East Timor and Australia negotiate gas agreement

East Timor and Australia negotiate gas agreement

Foreign Affairs Minister Penny Wong’s hand-picked negotiator, former Victorian Premier Steve Bracks, confirmed a “significant offer” had been made.

“This demonstrates the Australian Government’s determination to get this project underway because we believe it is in the best interest of Timor-Leste and its people for this project to move forward,” Bracks said.

“We don’t want to pressure (Timor-Leste) to the point where they need to even think about going to China.”

Australian government negotiator Steve Bracks

He said Australia wanted Timor-Leste to see it as the international “trusted partner”.

“We don’t want to pressure them to the point where they have to even think about going to China.”

The 50 billion dollar question

But the unresolved issue is where the gas from the Greater Sunrise reservoir would be piped and processed.

East Timor expects the gas to be shipped and processed in Darwin.

East Timor expects the gas to be shipped and processed in Darwin. Credit: Dominic Lorrimer

Under a 2018 treaty between the nations signed in New York, if the gas field is processed in Timor-Leste, Australia would receive 30 percent of the revenue and Timor 70 percent.

But if the gas is piped to Australia and processed at an existing LNG processing plant in Darwin, the Timorese share would rise to 80 per cent, with Australia receiving 20 per cent.

This treaty was reached after Timor abandoned an earlier agreement when it emerged that Australian spies had harassed the Timorese parliament to gain the upper hand in negotiations two decades ago.

There is up to $50 billion worth of gas in the Greater Sunrise field.

How would any of the proposals work?

Gusmao’s preference is to process the gas on the south coast of East Timor, believing the industrial and job opportunities would outweigh the additional revenue from the Darwin alternative.

“We don’t want an oil pipeline just for the sake of it,” said the Timorese president, José Ramos-Horta, to this newspaper.

“A pipeline to East Timor would drive diversification…industrialization and modernization of our economy.”

But many oil and gas analysts and experts believe the Timor option is commercially unviable and the project will remain unrealized unless the gas is processed in Darwin.

As a possible incentive, Timor-Leste could be offered an equity stake in the Northern Territory gas facility.

Ramos-Horta said he believed that compared to the “stratospheric” cost of Australian taxes and labor, the Timor option would not be more expensive.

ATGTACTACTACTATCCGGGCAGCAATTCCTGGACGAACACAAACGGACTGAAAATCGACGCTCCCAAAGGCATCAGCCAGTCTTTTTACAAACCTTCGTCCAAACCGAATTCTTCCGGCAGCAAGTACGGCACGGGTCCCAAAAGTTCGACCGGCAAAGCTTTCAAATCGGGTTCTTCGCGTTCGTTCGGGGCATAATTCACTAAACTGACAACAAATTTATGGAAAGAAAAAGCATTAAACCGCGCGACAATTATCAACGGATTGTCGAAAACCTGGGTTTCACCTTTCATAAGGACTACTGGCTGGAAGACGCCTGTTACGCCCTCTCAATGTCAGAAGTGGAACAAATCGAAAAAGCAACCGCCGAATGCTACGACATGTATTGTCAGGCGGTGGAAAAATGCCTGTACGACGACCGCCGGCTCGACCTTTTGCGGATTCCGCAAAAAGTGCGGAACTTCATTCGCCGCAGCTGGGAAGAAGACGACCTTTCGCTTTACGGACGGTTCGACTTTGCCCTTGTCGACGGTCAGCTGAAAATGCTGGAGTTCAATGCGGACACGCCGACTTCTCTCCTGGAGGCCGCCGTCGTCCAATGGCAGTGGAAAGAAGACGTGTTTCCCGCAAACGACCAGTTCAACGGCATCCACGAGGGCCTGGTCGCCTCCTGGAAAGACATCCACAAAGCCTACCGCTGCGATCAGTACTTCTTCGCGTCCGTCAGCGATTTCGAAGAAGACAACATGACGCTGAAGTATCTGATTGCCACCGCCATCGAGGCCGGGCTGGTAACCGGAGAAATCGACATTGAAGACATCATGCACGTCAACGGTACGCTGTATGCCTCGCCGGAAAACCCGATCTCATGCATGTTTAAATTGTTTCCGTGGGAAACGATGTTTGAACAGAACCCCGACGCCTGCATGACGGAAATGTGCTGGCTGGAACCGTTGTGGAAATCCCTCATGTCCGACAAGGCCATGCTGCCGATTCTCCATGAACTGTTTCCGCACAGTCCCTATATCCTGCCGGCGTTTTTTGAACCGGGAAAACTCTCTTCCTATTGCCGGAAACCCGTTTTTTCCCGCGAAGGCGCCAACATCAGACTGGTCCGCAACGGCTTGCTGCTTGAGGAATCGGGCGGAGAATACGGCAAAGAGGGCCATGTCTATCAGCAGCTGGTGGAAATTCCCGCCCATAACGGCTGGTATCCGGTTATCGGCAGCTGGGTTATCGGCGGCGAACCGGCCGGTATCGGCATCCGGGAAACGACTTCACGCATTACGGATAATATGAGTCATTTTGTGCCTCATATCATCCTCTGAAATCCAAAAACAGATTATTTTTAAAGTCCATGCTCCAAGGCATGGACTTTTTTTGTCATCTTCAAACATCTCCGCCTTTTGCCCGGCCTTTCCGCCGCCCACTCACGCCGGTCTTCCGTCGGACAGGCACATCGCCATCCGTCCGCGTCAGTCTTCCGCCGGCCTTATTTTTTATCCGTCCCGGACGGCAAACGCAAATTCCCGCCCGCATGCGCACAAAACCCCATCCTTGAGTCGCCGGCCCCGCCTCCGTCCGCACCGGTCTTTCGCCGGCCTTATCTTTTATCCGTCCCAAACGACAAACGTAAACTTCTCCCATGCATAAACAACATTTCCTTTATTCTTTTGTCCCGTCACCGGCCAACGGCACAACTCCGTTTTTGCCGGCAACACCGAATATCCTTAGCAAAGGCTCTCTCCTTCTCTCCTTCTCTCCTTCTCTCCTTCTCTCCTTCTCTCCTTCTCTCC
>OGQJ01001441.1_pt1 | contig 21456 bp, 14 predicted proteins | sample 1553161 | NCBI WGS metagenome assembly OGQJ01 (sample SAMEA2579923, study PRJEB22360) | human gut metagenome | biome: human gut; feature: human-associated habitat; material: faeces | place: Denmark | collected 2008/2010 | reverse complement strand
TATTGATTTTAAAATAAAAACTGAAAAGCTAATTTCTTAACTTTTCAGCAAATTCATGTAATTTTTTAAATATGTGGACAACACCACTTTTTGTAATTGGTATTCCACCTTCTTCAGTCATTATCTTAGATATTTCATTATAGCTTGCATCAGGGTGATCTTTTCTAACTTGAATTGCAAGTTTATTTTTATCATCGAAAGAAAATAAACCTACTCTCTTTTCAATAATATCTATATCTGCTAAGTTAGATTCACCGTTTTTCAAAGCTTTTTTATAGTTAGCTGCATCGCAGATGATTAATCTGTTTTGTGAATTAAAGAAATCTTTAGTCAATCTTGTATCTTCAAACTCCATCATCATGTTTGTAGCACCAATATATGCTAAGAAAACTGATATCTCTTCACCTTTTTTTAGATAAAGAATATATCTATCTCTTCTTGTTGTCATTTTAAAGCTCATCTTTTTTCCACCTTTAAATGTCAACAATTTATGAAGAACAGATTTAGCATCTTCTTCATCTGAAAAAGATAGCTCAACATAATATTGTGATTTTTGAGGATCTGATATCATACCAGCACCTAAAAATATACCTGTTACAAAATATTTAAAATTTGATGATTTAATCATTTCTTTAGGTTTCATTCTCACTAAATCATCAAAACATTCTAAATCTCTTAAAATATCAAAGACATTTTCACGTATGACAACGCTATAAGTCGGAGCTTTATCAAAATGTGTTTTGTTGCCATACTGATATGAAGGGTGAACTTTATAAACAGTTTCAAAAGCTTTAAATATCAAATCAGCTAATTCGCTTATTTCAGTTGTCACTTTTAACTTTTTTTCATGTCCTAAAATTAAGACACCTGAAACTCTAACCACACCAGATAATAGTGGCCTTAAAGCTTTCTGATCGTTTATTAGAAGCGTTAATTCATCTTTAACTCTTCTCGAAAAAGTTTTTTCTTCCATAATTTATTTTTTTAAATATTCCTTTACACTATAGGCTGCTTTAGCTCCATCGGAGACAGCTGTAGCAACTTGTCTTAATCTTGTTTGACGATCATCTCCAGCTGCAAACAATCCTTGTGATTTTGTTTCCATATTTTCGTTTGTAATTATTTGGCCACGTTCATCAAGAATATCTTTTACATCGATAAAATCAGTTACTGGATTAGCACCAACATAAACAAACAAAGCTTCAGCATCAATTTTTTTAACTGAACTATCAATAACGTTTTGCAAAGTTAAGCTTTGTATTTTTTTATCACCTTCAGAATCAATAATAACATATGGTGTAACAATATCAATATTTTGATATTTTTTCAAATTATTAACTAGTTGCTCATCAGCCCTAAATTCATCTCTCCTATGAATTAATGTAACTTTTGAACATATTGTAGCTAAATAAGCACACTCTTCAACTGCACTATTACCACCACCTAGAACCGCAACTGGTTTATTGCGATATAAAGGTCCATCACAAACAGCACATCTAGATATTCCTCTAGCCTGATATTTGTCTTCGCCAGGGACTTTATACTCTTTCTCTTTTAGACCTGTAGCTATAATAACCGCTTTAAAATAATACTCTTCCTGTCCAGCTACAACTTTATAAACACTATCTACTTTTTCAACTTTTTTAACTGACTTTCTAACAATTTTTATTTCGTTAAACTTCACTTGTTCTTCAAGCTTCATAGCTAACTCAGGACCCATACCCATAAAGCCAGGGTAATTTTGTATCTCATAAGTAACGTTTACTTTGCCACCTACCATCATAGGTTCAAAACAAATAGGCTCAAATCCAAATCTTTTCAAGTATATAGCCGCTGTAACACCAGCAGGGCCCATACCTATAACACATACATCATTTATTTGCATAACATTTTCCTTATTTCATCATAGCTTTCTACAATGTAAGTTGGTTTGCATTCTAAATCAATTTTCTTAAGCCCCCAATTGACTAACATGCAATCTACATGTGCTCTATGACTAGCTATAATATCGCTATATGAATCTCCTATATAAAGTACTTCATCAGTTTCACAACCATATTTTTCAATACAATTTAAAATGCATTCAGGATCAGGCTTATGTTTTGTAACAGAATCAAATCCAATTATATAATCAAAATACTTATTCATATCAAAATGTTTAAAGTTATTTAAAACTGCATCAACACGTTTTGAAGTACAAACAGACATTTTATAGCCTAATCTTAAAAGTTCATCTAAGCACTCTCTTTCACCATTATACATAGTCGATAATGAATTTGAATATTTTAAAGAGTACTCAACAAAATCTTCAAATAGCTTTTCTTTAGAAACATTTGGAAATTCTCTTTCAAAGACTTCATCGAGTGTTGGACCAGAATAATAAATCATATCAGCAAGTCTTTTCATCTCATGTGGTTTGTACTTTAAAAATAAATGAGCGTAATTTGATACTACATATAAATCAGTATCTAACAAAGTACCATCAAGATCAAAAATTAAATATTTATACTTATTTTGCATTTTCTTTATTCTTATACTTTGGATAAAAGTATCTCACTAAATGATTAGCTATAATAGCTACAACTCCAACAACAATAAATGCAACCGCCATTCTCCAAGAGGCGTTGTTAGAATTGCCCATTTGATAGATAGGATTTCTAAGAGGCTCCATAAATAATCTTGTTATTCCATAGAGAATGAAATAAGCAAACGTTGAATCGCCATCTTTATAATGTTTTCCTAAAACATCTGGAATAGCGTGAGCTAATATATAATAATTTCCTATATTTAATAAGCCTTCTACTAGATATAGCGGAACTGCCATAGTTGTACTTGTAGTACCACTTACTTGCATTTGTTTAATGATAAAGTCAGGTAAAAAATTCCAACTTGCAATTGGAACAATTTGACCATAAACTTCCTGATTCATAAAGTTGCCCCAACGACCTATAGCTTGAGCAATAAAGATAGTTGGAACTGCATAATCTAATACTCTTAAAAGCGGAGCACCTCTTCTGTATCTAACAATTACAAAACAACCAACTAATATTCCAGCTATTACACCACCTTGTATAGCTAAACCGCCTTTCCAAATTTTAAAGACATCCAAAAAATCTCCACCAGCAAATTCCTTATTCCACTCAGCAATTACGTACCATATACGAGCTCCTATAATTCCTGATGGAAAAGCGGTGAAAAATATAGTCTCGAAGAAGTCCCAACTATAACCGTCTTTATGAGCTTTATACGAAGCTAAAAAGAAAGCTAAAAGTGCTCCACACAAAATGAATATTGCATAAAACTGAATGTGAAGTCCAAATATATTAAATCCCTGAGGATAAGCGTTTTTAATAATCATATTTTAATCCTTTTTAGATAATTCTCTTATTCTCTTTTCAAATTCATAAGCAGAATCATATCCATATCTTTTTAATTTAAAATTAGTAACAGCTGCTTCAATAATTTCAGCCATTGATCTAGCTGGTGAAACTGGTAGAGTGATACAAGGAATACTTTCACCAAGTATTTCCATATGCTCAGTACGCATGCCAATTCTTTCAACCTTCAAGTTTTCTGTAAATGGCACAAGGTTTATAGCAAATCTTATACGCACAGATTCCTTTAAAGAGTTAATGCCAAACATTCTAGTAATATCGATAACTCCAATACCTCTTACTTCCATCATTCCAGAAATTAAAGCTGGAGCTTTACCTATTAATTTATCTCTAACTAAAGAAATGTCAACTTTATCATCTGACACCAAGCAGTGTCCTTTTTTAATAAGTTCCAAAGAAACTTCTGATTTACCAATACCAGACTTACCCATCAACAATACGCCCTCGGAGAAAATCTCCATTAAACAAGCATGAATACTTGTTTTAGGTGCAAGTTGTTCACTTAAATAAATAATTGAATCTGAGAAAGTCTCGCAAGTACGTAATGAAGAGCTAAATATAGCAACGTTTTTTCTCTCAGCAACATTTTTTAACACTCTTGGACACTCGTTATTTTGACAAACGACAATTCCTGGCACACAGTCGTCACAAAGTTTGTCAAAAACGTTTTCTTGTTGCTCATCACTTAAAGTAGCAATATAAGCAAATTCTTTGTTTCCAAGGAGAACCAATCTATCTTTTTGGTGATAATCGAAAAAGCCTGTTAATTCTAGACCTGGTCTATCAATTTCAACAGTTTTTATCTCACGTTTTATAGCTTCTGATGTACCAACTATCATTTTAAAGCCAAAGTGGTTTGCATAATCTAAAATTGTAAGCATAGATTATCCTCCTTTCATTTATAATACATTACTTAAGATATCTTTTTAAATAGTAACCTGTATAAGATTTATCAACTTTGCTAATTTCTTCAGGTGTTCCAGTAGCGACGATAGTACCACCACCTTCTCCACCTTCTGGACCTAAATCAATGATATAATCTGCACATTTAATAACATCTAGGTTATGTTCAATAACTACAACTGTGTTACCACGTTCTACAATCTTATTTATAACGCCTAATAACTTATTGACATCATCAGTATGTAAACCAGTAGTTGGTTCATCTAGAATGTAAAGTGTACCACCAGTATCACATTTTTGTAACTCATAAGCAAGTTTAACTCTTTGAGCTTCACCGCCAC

“I am personally willing to read the document and, if it is persuasive enough, if it is enticing enough, if it really demonstrates beyond a doubt that this is the best option for Timor-Leste, I am sure that the government will consider that.” , said.

Steve Bracks said: “We still don’t know if it would be viable for (Greater Sunrise) to take place in Timor Leste.”

“It very well could be and if that is the case then all the support we can give in Australia will be given to this project to see it through.”

In Timor there is growing urgency to establish the project, which would last 30 years. Bayu-Udan, Timor’s most valuable oil and gas field, has been depleted, leaving it without oil revenue.

As an additional incentive, Australia has committed to consider using Bayu-Undan for carbon capture and storage of greenhouse gases emitted by Darwin processing. That would be another source of financing for Timor-Leste.

So what about China?

Ramos-Horta said Australia should not worry about Timor’s relationship with China, saying Beijing was “just an economic trade competitor”.

“I have had conversations with the Chinese for many, many years. “They are very sensitive and they don’t want the Australians or the Americans to perceive that they have ulterior motives in Timor-Leste,” Ramos-Horta said.

“So there is no reason for Australia and the United States to always pick on China as if China is going to take over the world.

“China might want to have global dominance in technology, in trade, but not necessarily in dominating and subjugated countries.”

Andrew Probyn is Nine News’ national affairs editor.